Green, Red & Amber Zones
by Marian Way in Practice Group
Practice Group Report
We welcomed Peter to our group this month and this time started with our metaphor of the kind of group we want to belong to. Those who hadn’t previously added to our ‘melting pot’ did so, and our updated picture is shown here. It now boasts a green heart shaped cake, which emerged because it is something that can be cut through, and Clean Language cuts through issues. It is heart shaped because of the safety and security in the group. In addition, our explorer now not only goes out to seek new lands, but also has a path to come back to the inside - to explore inner worlds.
After we’d discussed a couple of issues brought by group members, the main part of the evening was based on an activity to be found on Caitlin Walker’s new DVD: Clean Language and Systemic Modelling. On it, she demonstrates a way for beginners to ensure they develop every part of a perception - by using different colours to denote how many questions away from the original statement you are. Green denotes the central statement, and red and orange are used for questions that are one and two levels away.
We watched this section of the DVD then split into groups to have a go…
And it was a big hit! Here is what was said when we reconvened:
It helped me stay on track and stop wandering off
I discovered a lot more information by staying with this central thought than I imagined possible
I even split one word (jellyfish) into two and asked about both parts of the word
It gave me a good visual tool, so I could see where I’d got to
It meant I didn’t miss anything
It was a shorter way of writing things down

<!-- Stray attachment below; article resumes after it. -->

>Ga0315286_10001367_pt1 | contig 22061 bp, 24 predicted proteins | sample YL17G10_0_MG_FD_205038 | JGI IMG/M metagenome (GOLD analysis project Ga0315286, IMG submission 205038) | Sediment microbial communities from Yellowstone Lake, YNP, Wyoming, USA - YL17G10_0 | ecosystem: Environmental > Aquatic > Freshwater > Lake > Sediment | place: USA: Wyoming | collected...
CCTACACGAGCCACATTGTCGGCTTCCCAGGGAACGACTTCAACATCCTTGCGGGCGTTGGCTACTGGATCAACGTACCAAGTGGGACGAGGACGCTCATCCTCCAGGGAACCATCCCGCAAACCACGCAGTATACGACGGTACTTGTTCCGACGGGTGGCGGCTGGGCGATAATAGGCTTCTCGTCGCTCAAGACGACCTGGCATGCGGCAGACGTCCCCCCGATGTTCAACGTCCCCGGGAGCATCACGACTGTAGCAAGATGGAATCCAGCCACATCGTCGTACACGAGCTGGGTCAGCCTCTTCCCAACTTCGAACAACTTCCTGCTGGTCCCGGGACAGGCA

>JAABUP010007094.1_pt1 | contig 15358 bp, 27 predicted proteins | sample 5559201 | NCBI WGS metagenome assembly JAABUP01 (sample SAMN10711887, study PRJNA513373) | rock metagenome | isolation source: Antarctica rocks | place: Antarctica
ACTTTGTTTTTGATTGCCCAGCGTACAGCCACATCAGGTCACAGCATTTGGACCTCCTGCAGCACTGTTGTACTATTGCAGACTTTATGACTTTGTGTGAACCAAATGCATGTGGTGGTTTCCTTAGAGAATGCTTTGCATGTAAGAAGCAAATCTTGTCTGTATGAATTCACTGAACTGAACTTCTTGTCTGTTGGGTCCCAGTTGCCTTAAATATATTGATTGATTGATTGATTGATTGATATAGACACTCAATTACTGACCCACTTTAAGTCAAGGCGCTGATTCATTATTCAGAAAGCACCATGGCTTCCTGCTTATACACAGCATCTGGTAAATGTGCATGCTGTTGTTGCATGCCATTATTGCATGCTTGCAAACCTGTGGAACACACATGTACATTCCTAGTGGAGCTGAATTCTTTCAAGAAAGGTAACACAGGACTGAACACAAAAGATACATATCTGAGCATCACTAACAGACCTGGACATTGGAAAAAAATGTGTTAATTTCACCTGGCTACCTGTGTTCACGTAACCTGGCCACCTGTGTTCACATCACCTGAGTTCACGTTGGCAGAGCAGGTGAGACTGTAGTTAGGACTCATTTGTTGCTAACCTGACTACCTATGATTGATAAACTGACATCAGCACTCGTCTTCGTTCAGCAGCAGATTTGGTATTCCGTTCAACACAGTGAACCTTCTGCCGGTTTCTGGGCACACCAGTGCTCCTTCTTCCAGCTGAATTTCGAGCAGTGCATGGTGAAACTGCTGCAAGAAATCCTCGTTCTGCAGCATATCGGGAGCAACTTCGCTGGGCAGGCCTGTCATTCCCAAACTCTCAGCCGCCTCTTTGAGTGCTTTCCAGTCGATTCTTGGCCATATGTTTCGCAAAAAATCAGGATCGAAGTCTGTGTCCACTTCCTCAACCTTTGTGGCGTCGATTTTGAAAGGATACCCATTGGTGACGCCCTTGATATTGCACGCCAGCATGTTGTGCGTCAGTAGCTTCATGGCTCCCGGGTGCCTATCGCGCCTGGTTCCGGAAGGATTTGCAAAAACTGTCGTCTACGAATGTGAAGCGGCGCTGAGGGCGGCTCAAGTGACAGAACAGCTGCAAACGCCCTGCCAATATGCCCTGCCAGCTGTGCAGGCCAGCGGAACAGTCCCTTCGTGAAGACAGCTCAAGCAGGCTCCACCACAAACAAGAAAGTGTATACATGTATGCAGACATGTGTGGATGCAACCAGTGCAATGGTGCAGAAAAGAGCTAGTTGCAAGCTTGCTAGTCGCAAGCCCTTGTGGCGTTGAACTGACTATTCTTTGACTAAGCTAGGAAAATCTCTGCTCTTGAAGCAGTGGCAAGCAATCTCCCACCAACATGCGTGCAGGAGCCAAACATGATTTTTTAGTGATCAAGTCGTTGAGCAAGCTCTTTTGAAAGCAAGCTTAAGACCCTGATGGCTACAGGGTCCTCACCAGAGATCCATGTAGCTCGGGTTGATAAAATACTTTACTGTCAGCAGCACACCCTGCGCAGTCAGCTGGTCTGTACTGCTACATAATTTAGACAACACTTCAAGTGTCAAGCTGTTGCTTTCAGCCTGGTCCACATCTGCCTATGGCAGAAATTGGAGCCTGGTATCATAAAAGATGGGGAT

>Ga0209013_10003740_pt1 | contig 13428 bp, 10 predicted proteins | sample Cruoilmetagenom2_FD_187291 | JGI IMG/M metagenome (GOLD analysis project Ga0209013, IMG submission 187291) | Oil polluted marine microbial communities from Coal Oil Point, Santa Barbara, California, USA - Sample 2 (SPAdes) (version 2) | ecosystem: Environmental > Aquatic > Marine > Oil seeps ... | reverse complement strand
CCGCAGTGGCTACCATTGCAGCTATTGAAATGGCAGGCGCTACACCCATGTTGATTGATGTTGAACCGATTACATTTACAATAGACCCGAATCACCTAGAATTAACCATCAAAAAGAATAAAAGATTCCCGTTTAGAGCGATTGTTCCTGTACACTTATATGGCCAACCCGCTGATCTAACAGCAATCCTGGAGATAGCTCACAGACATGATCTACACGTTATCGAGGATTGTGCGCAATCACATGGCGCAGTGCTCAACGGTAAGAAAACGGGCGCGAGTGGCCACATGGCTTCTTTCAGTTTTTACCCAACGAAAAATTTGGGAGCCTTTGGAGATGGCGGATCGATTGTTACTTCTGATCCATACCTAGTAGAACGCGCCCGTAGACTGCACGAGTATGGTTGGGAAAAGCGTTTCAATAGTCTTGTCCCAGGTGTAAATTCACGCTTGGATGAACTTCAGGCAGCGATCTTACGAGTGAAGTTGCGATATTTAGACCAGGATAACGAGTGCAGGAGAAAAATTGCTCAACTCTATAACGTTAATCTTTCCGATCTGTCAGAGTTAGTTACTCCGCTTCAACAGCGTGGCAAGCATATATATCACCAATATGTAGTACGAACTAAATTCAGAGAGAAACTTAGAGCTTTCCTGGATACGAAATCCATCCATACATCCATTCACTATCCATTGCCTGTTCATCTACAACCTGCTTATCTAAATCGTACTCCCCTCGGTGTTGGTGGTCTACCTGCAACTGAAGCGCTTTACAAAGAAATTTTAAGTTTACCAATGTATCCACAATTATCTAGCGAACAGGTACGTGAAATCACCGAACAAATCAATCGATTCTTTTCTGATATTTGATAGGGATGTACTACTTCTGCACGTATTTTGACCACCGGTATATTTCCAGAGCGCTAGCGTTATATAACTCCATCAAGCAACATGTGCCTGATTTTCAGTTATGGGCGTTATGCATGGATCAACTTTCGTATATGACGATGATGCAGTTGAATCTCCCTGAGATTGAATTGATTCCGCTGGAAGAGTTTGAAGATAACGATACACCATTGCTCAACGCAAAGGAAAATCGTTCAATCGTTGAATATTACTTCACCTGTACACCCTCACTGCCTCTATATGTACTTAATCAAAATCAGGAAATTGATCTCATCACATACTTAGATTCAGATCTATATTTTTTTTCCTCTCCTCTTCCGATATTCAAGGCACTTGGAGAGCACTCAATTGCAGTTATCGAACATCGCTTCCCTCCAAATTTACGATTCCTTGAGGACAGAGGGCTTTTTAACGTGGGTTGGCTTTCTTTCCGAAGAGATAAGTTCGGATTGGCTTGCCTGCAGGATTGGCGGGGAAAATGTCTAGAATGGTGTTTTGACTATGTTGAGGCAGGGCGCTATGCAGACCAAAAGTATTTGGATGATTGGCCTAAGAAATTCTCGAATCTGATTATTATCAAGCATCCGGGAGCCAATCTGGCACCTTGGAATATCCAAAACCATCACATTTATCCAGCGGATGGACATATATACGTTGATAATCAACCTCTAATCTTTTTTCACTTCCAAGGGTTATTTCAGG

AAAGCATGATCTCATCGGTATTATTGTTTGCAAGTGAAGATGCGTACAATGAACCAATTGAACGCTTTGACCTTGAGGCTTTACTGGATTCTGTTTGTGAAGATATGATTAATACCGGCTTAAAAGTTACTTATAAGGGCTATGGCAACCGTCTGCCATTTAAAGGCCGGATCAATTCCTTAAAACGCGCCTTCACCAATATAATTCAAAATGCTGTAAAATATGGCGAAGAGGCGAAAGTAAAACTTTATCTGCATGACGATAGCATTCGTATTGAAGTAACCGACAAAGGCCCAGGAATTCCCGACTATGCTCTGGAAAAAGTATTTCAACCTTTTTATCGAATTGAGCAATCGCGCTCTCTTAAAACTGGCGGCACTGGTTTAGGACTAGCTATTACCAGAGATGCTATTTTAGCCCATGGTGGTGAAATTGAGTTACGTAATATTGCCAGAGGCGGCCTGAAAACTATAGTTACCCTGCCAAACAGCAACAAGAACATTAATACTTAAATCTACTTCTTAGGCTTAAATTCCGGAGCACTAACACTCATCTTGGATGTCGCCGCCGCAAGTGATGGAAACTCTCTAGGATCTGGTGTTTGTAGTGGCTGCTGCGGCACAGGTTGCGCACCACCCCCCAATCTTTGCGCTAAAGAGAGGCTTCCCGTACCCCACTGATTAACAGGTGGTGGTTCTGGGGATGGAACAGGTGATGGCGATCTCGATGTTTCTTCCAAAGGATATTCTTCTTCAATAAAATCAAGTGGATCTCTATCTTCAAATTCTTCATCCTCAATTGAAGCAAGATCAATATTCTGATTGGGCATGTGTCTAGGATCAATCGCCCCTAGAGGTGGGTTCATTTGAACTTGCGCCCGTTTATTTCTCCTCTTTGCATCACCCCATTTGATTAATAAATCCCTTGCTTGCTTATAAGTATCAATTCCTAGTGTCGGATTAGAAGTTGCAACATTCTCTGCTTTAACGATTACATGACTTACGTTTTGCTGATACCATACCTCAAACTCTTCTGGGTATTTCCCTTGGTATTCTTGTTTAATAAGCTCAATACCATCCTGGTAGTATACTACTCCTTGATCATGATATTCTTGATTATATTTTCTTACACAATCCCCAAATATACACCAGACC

It felt more organised
We had the paper in front of us all (in a group of three) so it was like a shared mind map
I managed to get a lot of information using just one or two questions
Ways of getting back to the centre included:
Simply repeating the central statement
Asking if there was a relationship between [latest words] and [central statement]
Repeating information from the ‘edges’ and then saying: And when all of that, is there anything else about[central statement]?
Thank you, Caitlin, for sharing this idea on your DVD.
About Marian Way
A highly skilled facilitator and trainer, Marian, who founded Clean Learning in 2001, has developed and delivered training across the world. She is the author of Clean Approaches for Coaches, co-author, with James Lawley, of Insights in Space and co-author, with Caitlin Walker, of So you want to be… #DramaFree.
Marian is an expert Clean facilitator, an adept modeller, a programme writer and an inspirational trainer. She has a natural ability to model existing structures, find the connections between them and design new ways for people to learn. Marian was a leading innovator within the Weight Watchers organisation, which included developing the “points” strategy, a local idea that went on to become a global innovation. She is a director of both Clean Learning and Training Attention CIC, world leaders in clean applications for corporate, educational and community development. She designs our programmes and workbooks, leads workshops and teaches on all our courses. She’s trained people in Great Britain, Russia, Sweden, Germany, Australia, Japan and the USA. Marian is also a recognised Clean Assessor.
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